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"Our anxiety does not empty tomorrow of its sorrows but only empties today of its strength." - C H Spurgeon.

This week's blog focuses on Anxiety.

Imagine, out of the blue, you start sweating; the walls are closing in, it is hard to catch your breath, and you experience heart pain. Your first thought is that you are having a heart attack. You go to emergency and find that you have not had a heart attack but a panic attack. – This is a description of a panic attack a friend of mine experienced.

I have a diagnosis of generalized anxiety. Over the years, I have become more aware of my anxiety and have learned skills to deal with the issue. When I allow anxiety to take over, I obsess about a myriad of problems and let my mind go wild. I journal, use deep breathing exercises, walk, and pray to combat these symptoms.

I spent years denying that I had any issues with anxiety. In fact, I was angry when my counselor diagnosed me with general anxiety. As I have learned more about the disorder, I have successfully used the above coping skills and, for the most part, am living a calmer life.

When I joined a support group for my bipolar, I talked about how much I battle worry, believing it was more acceptable than anxiety. So, what is the difference?

Worry is usually short-term. There's a concerning situation, and you worry about it. Worry prods you to use problem-solving skills to address your concerns. Anxiety is persistent, even when concerns are unrealistic.

A panic attack is a brief episode of intense anxiety which causes the physical sensations of fear. These can include a racing heartbeat, shortness of breath, dizziness, trembling, and muscle tension.

A person struggling with anxiety may feel all alone. YOU ARE NOT ALONE - 31% of the population of the United States has an anxiety disorder diagnosis. There are many more that are struggling with anxiety but are undiagnosed.

What causes anxiety? Difficult experiences in childhood, adolescence, or adulthood are common triggers for anxiety problems. Experiences that can trigger anxiety problems include things like physical or emotional abuse.

Most of the information above is educational. Now let's make this real. The stories below are a compilation of several people's stories.

Ned – I wake up every morning in a sweat. I have a stressful job and have spent the night either awake thinking about meetings and staff interventions or dreaming about them. I am in a bad mood before the day even starts. I am sharp with my children and wife and am in the doghouse before I even leave for work. I appear calm and composed at work; I am a mess in my office. I thought I would never be able to live life, but I have found coping skills to release me from my angst and live a fulfilling life. I run every morning, schedule time to meditate and create strategies to deal with difficult situations. I am still taken by surprise and forget my coping skills at times. My wife or a trusted coworker (friend) will remind me to breathe, and I will slowly calm down!

Bertha – People think I live a privileged life. I am fortunate. I have 4 children ranging from 15 to 2 years of age. I am married, a stay-at-home mom, responsible for the house and paying bills, and am the taxi for the children and their friends. Why in the world would I be anxious? My 15-year-old wants his learner's permit to drive. That alone is enough to drive a mother to be overly concerned. My husband has a good job, but we live paycheck to paycheck. There are so many things that cost money. Two children are involved in sports, one in cheerleading and dance, and the baby, you know babies can be expensive. Don't get me wrong, I love my life but am easily overwhelmed and suffer from anxiety. I experienced panic attacks, so I went to my doctor and received medication. The medication and coping skills have helped me to live a more balanced life. Some coping skills I have learned are deep breathing, saying "NO," and ensuring I get enough rest.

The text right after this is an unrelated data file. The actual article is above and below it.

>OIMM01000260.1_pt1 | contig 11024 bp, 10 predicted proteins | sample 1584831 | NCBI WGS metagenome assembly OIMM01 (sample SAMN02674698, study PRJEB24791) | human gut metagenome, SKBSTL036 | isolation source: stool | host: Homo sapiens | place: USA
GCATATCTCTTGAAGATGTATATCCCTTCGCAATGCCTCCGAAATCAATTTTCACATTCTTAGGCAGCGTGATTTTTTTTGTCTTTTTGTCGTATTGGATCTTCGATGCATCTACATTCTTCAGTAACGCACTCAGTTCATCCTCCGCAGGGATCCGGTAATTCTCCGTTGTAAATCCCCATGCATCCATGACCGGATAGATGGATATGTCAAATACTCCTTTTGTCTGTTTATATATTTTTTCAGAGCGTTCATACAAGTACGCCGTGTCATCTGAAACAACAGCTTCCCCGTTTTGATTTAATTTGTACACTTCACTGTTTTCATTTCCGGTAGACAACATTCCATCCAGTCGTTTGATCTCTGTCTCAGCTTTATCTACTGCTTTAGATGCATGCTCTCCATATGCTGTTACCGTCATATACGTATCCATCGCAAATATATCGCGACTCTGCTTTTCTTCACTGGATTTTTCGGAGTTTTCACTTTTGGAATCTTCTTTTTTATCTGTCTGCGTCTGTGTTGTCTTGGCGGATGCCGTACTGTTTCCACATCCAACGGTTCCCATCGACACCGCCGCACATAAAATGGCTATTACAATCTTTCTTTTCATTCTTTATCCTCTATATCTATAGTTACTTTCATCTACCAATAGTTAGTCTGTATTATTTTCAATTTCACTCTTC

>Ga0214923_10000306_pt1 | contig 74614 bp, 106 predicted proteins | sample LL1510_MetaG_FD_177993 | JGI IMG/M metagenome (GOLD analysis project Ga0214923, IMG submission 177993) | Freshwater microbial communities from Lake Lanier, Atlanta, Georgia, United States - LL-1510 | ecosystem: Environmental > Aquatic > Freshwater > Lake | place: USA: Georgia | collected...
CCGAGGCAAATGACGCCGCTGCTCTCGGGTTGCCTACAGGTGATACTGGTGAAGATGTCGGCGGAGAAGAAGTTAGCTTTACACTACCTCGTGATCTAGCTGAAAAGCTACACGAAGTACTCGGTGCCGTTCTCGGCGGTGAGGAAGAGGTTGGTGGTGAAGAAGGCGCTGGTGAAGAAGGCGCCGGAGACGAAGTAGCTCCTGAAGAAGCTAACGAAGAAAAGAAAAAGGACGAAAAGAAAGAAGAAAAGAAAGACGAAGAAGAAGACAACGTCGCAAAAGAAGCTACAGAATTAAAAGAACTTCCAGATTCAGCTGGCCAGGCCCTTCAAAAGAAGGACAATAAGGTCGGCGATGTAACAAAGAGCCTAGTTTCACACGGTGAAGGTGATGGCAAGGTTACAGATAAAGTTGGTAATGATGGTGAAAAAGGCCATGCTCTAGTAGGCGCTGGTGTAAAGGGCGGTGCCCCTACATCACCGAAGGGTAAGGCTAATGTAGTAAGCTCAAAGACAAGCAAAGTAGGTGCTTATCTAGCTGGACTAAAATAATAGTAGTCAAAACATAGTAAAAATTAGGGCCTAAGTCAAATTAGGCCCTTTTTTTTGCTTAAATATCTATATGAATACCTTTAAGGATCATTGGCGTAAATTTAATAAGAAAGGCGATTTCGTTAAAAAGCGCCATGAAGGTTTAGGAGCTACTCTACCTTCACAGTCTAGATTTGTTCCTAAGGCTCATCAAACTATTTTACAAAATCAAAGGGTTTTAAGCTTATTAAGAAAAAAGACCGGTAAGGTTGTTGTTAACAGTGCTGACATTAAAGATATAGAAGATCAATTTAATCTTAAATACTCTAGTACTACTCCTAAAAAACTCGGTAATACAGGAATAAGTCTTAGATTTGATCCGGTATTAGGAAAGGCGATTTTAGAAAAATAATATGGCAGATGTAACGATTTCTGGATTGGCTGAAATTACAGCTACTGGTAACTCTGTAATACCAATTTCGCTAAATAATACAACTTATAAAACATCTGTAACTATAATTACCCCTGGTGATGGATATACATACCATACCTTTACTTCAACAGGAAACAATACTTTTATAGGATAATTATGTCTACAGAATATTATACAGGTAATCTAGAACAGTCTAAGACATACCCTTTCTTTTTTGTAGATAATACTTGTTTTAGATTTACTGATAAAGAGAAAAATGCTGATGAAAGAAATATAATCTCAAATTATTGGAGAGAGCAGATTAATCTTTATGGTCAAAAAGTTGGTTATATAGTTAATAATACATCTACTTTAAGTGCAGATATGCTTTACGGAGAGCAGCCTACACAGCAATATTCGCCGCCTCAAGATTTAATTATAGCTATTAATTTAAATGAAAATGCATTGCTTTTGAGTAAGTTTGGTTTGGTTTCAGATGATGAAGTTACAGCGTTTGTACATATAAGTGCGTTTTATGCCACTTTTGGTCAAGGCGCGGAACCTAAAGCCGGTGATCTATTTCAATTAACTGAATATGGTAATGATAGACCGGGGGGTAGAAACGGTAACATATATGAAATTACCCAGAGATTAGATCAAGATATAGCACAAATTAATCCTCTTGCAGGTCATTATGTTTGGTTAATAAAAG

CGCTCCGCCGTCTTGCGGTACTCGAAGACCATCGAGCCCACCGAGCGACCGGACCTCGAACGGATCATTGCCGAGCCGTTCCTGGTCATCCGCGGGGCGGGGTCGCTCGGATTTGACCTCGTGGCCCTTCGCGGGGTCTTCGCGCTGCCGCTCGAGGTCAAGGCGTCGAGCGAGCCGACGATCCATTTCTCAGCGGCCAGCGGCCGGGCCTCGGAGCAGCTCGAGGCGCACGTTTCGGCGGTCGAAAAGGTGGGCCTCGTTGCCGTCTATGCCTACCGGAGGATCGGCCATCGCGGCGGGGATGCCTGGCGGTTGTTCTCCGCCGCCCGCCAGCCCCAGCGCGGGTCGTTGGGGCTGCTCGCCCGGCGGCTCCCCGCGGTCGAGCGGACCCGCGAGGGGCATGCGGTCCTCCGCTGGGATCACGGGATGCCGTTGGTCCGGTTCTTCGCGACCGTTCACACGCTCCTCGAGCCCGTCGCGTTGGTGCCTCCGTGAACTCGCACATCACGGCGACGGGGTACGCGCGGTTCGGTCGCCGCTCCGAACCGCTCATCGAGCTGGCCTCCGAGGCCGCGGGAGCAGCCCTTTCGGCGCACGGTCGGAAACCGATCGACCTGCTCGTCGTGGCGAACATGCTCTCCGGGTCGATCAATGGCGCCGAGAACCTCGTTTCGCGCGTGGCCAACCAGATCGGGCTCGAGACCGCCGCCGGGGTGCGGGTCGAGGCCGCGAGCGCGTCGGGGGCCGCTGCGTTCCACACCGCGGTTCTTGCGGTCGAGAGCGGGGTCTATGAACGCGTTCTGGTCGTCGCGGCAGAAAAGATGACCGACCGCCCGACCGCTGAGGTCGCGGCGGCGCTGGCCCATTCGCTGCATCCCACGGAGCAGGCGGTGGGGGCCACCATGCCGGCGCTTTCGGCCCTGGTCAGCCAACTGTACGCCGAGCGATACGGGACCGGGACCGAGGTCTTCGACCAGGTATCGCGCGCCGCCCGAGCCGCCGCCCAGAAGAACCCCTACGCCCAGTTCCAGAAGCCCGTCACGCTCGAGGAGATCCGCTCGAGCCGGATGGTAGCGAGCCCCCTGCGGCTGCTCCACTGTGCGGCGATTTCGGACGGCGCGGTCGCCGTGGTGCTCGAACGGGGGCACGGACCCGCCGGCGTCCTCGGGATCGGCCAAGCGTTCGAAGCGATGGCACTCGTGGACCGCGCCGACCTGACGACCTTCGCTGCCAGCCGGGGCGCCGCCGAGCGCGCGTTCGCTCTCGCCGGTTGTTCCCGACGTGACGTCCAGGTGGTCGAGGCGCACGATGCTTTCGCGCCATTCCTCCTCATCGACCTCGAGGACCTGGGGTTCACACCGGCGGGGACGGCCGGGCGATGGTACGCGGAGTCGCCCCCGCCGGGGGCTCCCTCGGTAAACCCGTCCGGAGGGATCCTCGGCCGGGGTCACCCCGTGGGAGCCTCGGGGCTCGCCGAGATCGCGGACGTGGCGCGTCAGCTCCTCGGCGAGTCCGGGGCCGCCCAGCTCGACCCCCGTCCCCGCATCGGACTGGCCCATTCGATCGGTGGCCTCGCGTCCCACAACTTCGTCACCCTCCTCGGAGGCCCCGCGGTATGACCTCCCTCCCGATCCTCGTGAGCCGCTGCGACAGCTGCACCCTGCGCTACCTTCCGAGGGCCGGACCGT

Inez: I am a single, middle-aged woman. I have worked all my life but worry about how I will care for myself until the end of my life. I live a good life. I work, I have friends, I have a church, and I love my life. However, I still get anxious! I worry about my children and grandchildren, finances, and other life issues. For the most part, I am stable. Still, life's stressors overwhelm me, and I give in to anxiety and am "useless," unable to stop thinking about everything that could go wrong, and end up sitting in front of the TV, making matters worse by watching the news. I have learned to distract myself from perseverating on things that trigger me by journaling, going for a walk, and spending time with positive people.

If you struggle with anxiety, take the time to learn how to deal with it. There are medications and lots of coping skills.

5 immediate skills for coping with anxiety

· Question your thought pattern. Unhelpful thoughts can take root in your mind and distort the severity of the situation.

· Practice focused, deep breathing. Measured breathing practices may help you manage immediate feelings of anxiety.

· Use aromatherapy.

· Exercise.

· Grounding techniques, such as:

o Journaling

o 333 Rule

§ Name 3 things you can see.

§ Name 3 sounds you can hear.

§ Interact with 3 things you can touch.

Take a deep breath, and have a great week.

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